Assassin's Creed Origins feels like a soft reboot for the series. While it very much plays out like previous titles, some sharp edges have been rounded off and seems to have made a lot of strides to evolve alongside other open world titles that we have seen this year.
Mostly this applies to the openworld of Egypt which feels like the series' most expansive playground. Despite a few windowed interiors it's easy to cross deserts, swamps, farmyards, high seas, the cities and ruins without even meeting a loading screen.
This makes it far more likely to randomly wander upon both side and story missions without heavily relying on navigation markers. This is the first Assassin's Creed to have completely done away with the mini-map. In its place is a combination of two mechanics, a Skyrim/Fallout style compass and Senior, your pet eagle.
Instead of being inundated with hundreds of little markers on your minimap, as previous titles tended to do, you can now navigate to an area of interest like a military base using the compass and then, using Senu take to the skies for a bird's eye view. From here you can mark enemy locations and find prisoners, loot stashed and optimum entry points before infiltrating on foot as the main character, Bayek.
With these mechanics it really feels like Ubisoft are able to present the world they have created with pride. My focus wasn't on a small cluster of symbols in the corner on the screen, instead I was able to look out at the horizon or through the trees or on the shore where a crocodile might jump out at any minute.
Lighting in particular really stood out to me at different moments where flares and volumetric lighting effects cut in and out depending on your angles. Character models as well can be truly impressive in different conditions. I probably took more photos with the game's inbuilt camera system than any other.
Bayek's journey retreads some familiar ground for the series as his personal vendetta gets him wrapped up in a much larger conspiracy, but Bayek feels like his own character. He is older than any previous protagonists and having served a previous life as a Medjay (regional sheriff that serves the king) he feels well established in his world.
While there is a new RPG levelling up system Bayek feels well versed in combat from the start of the game, but I did feel that the new combat system took a while to get used to and sacrificed the style of previous titles in favour of more freeform mechanics.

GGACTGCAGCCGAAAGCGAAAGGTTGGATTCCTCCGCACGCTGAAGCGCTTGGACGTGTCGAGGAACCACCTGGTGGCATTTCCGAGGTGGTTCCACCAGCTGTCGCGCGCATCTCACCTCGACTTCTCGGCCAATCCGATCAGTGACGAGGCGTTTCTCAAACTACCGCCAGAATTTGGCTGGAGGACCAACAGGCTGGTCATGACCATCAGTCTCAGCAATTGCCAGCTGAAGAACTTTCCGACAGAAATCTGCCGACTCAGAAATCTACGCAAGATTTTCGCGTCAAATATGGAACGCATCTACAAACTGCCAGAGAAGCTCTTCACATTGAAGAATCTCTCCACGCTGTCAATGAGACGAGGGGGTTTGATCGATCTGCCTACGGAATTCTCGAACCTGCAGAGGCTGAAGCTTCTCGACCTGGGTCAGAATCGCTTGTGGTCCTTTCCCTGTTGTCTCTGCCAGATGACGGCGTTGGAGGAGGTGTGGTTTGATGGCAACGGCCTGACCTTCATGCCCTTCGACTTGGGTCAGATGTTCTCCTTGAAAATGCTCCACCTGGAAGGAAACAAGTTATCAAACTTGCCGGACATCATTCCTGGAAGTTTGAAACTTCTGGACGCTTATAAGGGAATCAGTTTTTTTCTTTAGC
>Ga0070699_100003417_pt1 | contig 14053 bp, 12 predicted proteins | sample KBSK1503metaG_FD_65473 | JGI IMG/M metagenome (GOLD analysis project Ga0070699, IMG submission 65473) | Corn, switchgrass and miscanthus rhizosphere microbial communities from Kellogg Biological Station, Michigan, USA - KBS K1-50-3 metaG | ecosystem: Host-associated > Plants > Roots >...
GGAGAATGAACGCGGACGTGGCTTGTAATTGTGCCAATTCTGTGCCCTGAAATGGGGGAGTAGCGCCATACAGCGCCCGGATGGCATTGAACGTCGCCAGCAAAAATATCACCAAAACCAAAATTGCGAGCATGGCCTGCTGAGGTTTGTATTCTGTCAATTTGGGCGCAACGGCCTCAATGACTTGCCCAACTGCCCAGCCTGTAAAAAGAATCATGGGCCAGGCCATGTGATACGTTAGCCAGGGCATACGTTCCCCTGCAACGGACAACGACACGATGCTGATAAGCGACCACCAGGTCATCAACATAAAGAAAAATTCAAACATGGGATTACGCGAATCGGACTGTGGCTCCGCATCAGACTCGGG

Where you were previously able to pull off really impressive counter moves with a dozen unique animations for each weapon type, you now have a very predetermined set of moves all mapped to the shoulder buttons. Right bumper is now your light melee attack while right trigger is heavy, which I found to be a bit of an outlandish move for a big franchise, but I have come to terms with it.
Your thumb is now free to operate the camera while you really feel the difference in both power and risk between tapping off a quick attack or lunging in with a beefy heavy. More is required on the player and you feel like you are really controlling Bayek instead of stepping back as an observer as the likes of Ezio does something impressive.
Missions are set at different character levels similar to the Witcher 3 so you'll often find the need to grind a bit before you're ready to progress, but I would encourage trying out some missions while they're out of your league.
I did so by accident and was met with almost Dark Souls difficult enemies as I tried to save a prisoner from a stronghold. After dying a few times I tried to be more stealthy but was soon spotted. I thought "I have nothing to lose" so grabbed the prisoner while being pursued, put him on a camel's back and kept running, luring the enemies away and distracted them with a lion. This occupied enough of them that I could return to the camel and lose them among the nearby trees.
This was the proper adrenaline fuelled patchwork plan that the franchise always promised, but rarely delivered due to a lack of challenge, limited areas and handholding through the story, but now I feel that they have achieved the franchise's potential. Through not playing to the usual copy and paste year in and year out, Ubisoft have made something substantial and a serious game of the year contender.
Review by Fintan Geraghty